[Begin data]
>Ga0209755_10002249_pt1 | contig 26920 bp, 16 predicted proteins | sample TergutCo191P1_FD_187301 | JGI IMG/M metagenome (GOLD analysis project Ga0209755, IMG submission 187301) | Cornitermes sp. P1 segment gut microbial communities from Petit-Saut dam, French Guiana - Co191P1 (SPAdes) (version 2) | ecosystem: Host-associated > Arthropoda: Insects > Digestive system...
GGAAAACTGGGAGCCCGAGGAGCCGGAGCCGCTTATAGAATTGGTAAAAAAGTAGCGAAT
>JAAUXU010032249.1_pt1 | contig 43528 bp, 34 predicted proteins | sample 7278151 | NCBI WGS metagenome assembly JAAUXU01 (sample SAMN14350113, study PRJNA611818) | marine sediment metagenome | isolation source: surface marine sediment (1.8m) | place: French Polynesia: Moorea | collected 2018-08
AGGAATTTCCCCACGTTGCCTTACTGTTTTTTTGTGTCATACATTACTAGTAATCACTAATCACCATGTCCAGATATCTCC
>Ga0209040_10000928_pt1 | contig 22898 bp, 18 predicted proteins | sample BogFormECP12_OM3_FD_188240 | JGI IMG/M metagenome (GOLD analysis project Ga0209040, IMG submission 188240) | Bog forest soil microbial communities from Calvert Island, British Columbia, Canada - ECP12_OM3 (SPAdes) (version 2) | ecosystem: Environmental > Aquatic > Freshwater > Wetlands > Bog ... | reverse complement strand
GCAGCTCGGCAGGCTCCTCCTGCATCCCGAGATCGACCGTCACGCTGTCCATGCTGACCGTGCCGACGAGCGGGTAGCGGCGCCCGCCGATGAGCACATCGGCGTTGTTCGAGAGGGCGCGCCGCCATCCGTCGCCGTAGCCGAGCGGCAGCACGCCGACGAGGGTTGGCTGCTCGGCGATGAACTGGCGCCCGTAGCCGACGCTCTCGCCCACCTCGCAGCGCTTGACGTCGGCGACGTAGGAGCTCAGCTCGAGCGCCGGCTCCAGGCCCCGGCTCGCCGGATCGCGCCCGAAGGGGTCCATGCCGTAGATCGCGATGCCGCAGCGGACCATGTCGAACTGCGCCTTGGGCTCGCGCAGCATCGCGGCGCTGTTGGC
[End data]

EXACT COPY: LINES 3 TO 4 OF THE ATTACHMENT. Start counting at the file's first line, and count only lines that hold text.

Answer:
>JAAUXU010032249.1_pt1 | contig 43528 bp, 34 predicted proteins | sample 7278151 | NCBI WGS metagenome assembly JAAUXU01 (sample SAMN14350113, study PRJNA611818) | marine sediment metagenome | isolation source: surface marine sediment (1.8m) | place: French Polynesia: Moorea | collected 2018-08
AGGAATTTCCCCACGTTGCCTTACTGTTTTTTTGTGTCATACATTACTAGTAATCACTAATCACCATGTCCAGATATCTCC